December 2016, six months later, we talked about flying to Baltimore to get treatment since different states have different guidelines. We almost did. Luckily we found a specialist an hour and a half away. We found her by sheer luck, she was a source in an article online. We went to her office desperate, just a day after I had told my mom that if she couldn’t fix it I was just going to give up. (Note: My mom wouldn’t have let me give up. We would have gone to Baltimore.)

This doctor was not only horrified that the holistic doctor hadn’t given me a physical but she explained everything about my illness to me in detail. She made me understand what was going on and with that came comfort, because she prescribed antibiotics, a lot of them, and a plan. I kept calling her my Christmas miracle, because I had already decided that this was going to kill me. For the first time since I got bit I found myself thinking that I might actually get better.

Antibiotics help, we had already proven that, but being on them long term is rough. When I forget my high strength probiotics I get sick on my stomach (read: throw up). They messed with my other medicines and because of that I’ve had problems with acne and hair loss. I’m herxing, which is when the Lyme bacteria dies (yay!) and releases toxins into your body (nay!) which make you feel terrible for a week or so at a time. So I’m bouncing between periods where I feel like I’m getting better and periods where I feel like I’m backsliding. The whole “getting worse to get better” thing sucks, if you’re wondering.

We’re now in April 2017. I’ve been on different doses on antibiotics for quite a few months. I know someone is going to be in my comments telling me how bad antibiotics are long term and how they will ruin my resistance to them… well, I would kindly like to tell you that you opinion means nothing to me so keep it to yourself. They are saving my life and I’ll stay on them as long as she tells me to.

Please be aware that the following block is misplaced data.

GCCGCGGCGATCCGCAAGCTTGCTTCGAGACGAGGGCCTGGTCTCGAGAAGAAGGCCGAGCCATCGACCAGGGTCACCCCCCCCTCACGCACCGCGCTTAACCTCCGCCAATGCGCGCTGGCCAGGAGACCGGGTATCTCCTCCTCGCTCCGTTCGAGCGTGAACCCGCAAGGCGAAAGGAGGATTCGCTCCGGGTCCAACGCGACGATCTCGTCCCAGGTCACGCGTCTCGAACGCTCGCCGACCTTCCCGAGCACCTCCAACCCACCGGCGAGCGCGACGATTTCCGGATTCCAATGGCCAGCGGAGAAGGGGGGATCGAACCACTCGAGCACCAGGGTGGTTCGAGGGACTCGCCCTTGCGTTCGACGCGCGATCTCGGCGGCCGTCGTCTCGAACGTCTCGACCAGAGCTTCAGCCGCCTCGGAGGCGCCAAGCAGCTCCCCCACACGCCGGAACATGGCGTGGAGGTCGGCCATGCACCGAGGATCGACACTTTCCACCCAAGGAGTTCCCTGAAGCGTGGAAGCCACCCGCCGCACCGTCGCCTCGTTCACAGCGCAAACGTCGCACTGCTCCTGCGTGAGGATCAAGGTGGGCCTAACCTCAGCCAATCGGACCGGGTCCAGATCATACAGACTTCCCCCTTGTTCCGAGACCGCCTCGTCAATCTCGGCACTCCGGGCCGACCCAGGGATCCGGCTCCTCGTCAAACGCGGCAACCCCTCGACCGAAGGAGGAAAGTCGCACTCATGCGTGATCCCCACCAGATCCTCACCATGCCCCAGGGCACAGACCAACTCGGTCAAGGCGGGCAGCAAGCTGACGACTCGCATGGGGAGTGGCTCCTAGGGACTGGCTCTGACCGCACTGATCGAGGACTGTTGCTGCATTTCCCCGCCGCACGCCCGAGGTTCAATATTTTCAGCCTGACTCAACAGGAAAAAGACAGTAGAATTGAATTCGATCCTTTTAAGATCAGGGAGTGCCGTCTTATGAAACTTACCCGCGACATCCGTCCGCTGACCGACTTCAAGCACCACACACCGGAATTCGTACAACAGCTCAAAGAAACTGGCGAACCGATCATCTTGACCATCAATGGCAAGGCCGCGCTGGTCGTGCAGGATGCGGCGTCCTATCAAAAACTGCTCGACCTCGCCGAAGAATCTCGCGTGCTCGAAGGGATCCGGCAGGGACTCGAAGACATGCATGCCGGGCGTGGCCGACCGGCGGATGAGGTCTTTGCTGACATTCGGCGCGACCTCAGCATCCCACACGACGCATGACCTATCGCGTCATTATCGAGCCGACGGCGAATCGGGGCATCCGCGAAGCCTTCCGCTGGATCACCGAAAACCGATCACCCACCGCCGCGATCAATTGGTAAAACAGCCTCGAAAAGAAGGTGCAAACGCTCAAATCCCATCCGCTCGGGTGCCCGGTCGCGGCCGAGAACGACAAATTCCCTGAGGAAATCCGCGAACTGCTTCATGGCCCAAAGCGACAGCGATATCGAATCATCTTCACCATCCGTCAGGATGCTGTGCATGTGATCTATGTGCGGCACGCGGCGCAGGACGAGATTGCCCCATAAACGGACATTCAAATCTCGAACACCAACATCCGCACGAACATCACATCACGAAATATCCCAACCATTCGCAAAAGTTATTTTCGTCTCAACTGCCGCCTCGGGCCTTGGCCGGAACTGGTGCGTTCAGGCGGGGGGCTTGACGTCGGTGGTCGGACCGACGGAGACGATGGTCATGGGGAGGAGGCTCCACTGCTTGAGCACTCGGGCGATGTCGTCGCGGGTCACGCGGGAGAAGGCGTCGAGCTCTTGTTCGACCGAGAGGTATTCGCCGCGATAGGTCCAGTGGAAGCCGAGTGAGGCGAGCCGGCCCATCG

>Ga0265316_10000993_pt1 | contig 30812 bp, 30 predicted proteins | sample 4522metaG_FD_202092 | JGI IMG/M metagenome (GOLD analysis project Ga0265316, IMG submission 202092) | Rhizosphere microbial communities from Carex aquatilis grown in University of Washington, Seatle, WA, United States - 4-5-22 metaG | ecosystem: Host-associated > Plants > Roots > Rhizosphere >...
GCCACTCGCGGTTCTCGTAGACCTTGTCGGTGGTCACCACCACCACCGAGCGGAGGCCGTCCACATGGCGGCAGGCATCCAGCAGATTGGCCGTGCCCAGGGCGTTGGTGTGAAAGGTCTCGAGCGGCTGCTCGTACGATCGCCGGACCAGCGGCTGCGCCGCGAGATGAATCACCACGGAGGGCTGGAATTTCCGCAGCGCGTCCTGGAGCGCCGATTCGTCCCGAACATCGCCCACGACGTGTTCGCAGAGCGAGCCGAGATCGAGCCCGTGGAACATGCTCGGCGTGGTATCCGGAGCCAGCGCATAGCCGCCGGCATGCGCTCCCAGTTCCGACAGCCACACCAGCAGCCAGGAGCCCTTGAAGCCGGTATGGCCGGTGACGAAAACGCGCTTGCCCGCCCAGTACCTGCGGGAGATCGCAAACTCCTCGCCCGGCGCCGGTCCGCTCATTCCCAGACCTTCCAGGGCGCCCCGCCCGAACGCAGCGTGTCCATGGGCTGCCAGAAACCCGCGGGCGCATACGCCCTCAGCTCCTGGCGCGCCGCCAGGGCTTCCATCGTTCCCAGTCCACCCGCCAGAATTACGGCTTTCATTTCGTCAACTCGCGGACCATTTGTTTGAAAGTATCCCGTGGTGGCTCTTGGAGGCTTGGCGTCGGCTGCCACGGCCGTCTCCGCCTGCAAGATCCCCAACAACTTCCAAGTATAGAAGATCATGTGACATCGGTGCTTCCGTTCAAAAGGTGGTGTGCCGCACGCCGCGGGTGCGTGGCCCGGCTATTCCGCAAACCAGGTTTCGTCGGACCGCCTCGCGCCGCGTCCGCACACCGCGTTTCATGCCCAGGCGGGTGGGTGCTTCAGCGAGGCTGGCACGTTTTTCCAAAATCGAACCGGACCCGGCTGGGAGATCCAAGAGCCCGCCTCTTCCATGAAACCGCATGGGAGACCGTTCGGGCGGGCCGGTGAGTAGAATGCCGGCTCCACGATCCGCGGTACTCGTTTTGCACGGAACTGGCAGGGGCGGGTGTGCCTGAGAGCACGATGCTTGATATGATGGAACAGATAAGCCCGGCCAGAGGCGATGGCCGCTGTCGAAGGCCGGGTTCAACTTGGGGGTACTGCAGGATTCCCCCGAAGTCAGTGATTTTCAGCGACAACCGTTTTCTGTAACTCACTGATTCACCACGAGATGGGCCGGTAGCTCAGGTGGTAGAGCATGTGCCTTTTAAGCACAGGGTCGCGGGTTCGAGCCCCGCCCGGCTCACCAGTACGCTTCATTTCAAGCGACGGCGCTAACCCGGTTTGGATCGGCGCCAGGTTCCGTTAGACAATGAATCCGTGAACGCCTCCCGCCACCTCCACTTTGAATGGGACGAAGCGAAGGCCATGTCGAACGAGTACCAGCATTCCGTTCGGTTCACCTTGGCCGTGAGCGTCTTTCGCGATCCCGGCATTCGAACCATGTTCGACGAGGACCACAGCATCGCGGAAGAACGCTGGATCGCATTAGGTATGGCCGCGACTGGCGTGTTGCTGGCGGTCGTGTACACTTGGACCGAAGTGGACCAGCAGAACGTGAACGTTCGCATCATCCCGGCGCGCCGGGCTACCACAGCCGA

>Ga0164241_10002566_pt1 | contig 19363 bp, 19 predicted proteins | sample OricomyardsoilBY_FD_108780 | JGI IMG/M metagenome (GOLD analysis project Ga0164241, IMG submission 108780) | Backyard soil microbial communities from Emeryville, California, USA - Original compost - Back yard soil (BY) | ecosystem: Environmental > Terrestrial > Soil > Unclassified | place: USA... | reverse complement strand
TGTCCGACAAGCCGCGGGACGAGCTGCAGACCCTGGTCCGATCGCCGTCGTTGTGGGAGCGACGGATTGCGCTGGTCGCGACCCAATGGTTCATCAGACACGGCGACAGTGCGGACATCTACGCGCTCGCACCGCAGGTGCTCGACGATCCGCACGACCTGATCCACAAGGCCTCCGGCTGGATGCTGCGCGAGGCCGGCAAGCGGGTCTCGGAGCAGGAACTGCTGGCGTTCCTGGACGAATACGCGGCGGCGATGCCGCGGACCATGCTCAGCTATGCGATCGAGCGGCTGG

If all this wasn’t enough, a few weeks ago I had some more blood work done. I found out that it wasn’t just Lyme I had, I also had mono. She could tell because I have the late stage antibodies in my blood currently.

Instead of saying I have Lyme and mono I’m just saying that I’ve had the plague. It feels more fitting.

Saying I’ve been sick for a year might not sound like a huge deal. Saying that I don’t have the job I graduated college with, or saying that I didn’t really get to see my friends and that my horse went months without riding, it might not sound like a big deal to you. But a year is a long time, and in addition, this was supposed to be my transition year, the year I went from student to adult. You want to know where I am now? On my parents couch.

I was going to wait to write this till I was all the way better, but right now I’m so close I can taste it. I will be healthy soon, or at least in the next few months? All I know for sure is I will go back to normal. I will survive it. I will get to post about what my career goals are because I know I’m going to be able to start job searching in the next few months. I’ll be posting about trying to pick up the pieces of my life and what to do now that I’m feeling better. Till then, I’m nursing the end of this and thanking God that I’m alive and getting better.

If you ever get bitten by a tick, you need to go into the doctors right away. They will put you on an antibiotic and it will kill the bacteria before it spreads. If I had been on antibiotics sooner I could have avoided this. If I had continued after my first round I would have been done months ago. Does every tick carry Lyme? No. Is it better to be safe than sorry? Yes.

Also, hey, maybe wear some bug spray when you go outside. Maybe buy stock in it, I don’t know, do something.

4 thoughts on “A Year Stolen by Lyme and Mono:

  1. Hi. I talked with your aunt in Oakville awhile ago about you. I too went to hell aka Lyme, and after six years of pulsed antibiotics I’m 95% better.

    Everything you wrote I well remember. There is not an iota of exaggeration in what you say. Death would have been my greatest blessing at that time. Luckily I was forced through all the herxing that antibiotics bring on. I got better.

    Hang in strong. Rely on your amazing support. They will get you through. You have so much of your life left to enjoy.

    Liked by 1 person